Our interest focuses on the characterization of dynamic processes occurring in materials of mesoscopic dimensions. They include optical excitation and quantum conductance of charge carriers in semiconductors; acoustic monitoring of shear-interactions in confined fluid films under shear, and the pattern formation in stimuli-responsive polymers).
In the process of undertaking these studies we have developed new techniques:
i) High-resolution optical and acoustic near-field imaging techniques (τ-NSOM, SANM, and WGAS),
ii) Fabrication of nanostructures using polymers that have stimuli responsive properties (PEN),
iii) Synthesis of copper nanowires, aiming to study quantum conductance in mesoscopic systems.
These efforts have a multidisciplinary character undertaken in collaboration with Dr. Mingdi Yan, Dr. R. Nordstrom, and Dr. S. Rananavare.
The first group of these techniques i) are implemented in a near-field modality in order to achieve higher lateral resolution (and thus overcome the diffraction limited resolution that hampers conventional optical and acoustic techniques). The τ-NSOM allows mapping carrier lifetime in semiconductor materials with high lateral resolution. The high sensitivity of the Whispering Acoustic Sensing (WGAS) method has allowed us to implement a scanning probe microscope fully operated by acoustic feedback control. Further, our SANM has capability to listen the whispering of shear-force interactions, while characterizing the dynamics of mesoscopic films trapped between two sliding surfaces. The tandem WGAS and SANM bring another dimension for characterizing mesoscopic fluid films.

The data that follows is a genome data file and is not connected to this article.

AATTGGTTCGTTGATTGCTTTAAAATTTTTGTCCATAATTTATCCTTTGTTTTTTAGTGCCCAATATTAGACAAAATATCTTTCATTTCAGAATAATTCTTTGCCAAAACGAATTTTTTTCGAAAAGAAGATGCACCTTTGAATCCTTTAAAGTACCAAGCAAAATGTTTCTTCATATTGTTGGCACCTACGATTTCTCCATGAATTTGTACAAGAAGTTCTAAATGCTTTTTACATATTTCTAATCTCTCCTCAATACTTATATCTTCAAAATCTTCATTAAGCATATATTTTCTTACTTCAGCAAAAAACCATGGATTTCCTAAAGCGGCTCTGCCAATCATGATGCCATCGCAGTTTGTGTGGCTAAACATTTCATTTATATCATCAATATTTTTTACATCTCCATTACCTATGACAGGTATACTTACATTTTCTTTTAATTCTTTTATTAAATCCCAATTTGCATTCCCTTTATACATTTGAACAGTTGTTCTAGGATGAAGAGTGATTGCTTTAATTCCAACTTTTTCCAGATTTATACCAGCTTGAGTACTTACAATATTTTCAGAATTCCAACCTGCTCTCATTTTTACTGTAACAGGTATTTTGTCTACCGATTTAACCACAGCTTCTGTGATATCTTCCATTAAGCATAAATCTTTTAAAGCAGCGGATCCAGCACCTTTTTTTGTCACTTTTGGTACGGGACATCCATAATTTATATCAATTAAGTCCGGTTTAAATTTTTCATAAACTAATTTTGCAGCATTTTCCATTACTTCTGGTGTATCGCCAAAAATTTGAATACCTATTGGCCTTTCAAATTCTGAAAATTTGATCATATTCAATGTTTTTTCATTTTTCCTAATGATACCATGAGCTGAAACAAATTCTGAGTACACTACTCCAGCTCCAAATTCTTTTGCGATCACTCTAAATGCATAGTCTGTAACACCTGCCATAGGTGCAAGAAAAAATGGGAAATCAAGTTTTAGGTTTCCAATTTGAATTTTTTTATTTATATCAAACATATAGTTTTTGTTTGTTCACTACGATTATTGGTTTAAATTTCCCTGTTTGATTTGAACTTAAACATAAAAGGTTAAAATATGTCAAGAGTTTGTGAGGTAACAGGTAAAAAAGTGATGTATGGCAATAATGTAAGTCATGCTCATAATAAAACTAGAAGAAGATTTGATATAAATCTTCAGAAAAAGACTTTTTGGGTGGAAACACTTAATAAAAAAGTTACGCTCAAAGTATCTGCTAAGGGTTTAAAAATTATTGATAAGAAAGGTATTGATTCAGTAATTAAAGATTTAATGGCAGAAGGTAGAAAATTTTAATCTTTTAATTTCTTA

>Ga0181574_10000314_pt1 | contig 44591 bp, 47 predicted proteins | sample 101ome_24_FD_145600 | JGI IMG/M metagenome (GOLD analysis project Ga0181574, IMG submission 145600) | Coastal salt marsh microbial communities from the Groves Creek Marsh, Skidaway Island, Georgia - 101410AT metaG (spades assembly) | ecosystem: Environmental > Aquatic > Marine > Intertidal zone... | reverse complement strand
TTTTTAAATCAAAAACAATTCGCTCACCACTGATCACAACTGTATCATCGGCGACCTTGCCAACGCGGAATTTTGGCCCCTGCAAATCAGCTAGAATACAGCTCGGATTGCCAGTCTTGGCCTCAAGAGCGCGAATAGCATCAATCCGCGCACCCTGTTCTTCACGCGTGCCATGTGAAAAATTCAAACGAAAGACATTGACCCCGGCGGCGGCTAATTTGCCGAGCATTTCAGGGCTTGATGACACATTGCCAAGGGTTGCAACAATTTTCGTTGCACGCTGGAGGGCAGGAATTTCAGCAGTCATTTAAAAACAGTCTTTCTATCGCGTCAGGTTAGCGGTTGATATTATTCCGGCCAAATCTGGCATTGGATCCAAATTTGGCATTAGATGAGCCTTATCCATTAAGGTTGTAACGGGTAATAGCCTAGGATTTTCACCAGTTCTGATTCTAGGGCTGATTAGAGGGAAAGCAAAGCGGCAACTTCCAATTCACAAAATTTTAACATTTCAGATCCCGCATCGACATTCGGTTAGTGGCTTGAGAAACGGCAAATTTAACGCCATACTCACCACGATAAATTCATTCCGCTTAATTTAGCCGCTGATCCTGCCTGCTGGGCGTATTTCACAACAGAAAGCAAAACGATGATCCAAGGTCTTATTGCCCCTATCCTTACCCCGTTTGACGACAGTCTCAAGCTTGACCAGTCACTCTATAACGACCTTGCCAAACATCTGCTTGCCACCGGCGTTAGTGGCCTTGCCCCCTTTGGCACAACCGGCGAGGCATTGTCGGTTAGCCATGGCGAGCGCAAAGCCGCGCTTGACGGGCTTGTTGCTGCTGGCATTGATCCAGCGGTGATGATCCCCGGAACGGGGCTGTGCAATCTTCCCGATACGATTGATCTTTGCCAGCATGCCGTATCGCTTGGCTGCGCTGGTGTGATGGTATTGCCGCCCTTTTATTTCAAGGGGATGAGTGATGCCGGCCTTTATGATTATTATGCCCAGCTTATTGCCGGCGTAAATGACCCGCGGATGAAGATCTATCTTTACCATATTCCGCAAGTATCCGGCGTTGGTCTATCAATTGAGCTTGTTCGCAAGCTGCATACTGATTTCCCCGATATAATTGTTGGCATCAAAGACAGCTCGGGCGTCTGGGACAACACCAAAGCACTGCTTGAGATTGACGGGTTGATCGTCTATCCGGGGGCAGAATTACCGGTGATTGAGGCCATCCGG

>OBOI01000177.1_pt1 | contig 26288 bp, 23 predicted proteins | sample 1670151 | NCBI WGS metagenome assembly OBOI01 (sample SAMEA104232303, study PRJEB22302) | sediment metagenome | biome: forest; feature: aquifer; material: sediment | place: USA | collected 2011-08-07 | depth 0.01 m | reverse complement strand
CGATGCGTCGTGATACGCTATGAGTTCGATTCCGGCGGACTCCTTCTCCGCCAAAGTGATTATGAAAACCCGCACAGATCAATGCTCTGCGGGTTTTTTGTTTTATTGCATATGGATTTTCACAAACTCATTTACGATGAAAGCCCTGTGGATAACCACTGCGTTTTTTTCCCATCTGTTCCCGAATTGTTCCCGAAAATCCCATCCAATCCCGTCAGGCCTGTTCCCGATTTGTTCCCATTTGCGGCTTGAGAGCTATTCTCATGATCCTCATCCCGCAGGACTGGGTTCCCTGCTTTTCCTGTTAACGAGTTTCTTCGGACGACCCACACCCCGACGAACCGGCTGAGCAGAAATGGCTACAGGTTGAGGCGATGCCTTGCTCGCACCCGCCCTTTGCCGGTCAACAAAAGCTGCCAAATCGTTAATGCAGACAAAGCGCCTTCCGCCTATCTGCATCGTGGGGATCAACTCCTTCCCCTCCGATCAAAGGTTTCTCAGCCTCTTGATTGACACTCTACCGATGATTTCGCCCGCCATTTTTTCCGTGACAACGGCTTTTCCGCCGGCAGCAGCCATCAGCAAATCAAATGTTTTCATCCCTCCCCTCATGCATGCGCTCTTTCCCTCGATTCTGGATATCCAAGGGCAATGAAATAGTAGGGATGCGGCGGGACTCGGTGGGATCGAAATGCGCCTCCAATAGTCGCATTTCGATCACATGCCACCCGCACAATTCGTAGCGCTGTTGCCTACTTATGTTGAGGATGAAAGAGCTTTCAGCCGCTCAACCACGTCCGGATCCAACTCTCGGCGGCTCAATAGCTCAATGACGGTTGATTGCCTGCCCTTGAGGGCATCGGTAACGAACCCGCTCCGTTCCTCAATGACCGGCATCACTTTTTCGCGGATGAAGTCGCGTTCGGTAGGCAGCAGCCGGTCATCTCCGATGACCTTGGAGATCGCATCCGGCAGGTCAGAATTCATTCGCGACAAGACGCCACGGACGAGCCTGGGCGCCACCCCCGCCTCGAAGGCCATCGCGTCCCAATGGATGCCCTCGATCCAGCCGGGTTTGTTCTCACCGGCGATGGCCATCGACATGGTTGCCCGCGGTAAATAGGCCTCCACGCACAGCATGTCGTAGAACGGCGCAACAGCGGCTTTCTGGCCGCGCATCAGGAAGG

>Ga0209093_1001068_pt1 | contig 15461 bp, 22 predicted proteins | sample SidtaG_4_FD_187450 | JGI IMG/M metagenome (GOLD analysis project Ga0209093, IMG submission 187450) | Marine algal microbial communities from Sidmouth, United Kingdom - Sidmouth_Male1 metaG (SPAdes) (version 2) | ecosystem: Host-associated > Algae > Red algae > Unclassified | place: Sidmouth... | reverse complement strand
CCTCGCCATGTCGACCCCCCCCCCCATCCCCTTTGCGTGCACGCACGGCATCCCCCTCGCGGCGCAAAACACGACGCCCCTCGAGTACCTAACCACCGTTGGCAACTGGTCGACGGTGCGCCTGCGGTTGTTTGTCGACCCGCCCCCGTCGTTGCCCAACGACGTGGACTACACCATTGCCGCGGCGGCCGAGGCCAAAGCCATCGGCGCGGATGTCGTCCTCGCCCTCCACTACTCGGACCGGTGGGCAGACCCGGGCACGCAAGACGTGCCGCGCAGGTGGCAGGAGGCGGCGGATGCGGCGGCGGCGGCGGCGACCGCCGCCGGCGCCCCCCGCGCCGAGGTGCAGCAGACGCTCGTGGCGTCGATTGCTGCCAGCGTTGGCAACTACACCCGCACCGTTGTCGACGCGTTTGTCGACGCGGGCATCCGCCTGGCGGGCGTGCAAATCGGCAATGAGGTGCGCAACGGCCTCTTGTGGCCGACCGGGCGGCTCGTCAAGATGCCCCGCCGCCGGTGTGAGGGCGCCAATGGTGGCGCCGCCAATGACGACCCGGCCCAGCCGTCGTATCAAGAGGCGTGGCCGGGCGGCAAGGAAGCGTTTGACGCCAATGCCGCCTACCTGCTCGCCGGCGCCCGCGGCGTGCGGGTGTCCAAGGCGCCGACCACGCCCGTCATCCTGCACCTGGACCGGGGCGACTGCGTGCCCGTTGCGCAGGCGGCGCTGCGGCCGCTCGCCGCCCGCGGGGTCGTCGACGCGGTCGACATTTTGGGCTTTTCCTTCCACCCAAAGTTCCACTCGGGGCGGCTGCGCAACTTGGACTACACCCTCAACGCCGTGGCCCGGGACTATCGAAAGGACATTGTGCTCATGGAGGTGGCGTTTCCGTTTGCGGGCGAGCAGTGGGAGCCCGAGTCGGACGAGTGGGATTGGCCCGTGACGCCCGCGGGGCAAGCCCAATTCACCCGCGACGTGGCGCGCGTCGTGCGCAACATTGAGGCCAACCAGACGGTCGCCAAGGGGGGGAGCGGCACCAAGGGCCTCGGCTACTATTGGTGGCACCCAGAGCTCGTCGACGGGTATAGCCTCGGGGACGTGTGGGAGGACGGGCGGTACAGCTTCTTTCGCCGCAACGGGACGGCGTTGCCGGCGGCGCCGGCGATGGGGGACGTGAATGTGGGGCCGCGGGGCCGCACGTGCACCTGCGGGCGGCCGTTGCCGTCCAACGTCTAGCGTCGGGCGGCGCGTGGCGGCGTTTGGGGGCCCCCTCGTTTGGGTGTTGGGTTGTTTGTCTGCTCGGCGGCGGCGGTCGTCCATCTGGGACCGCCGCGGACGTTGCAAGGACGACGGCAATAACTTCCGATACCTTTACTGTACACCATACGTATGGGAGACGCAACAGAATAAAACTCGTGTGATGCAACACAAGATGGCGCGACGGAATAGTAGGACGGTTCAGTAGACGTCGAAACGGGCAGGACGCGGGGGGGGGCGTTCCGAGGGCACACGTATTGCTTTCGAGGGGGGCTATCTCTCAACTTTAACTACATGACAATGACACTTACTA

The multidisciplinary character of our research work has led us to develop, in collaboration with Dr. Mingdi Yan (at the University of Massachusetts Lowell), the Proton-fountain Electric-field-assisted Nanolithography (PEN) technique, which capitalizes on the estimuli responsive properties of polymers materials to create reversible pattern of mesoscopic dimensions.
To study the electrical and thermal characteristics of mesoscopic system, we are collaborating with Dr. Shankar Rananavare in the fabrication of copper-oxide nanowires. Copper-oxide is considered as a potential field emitter, an efficient catalytic agent, as well as a good gas sensing material. Recently, much attention has been paid to the photo-physicochemical properties of Cu2O materials since it could be used as light absorbing layer for photovoltaic cells and photocatalyst for overall water splitting under visible light irradiation.
We are located in Science Building 1 Room 30.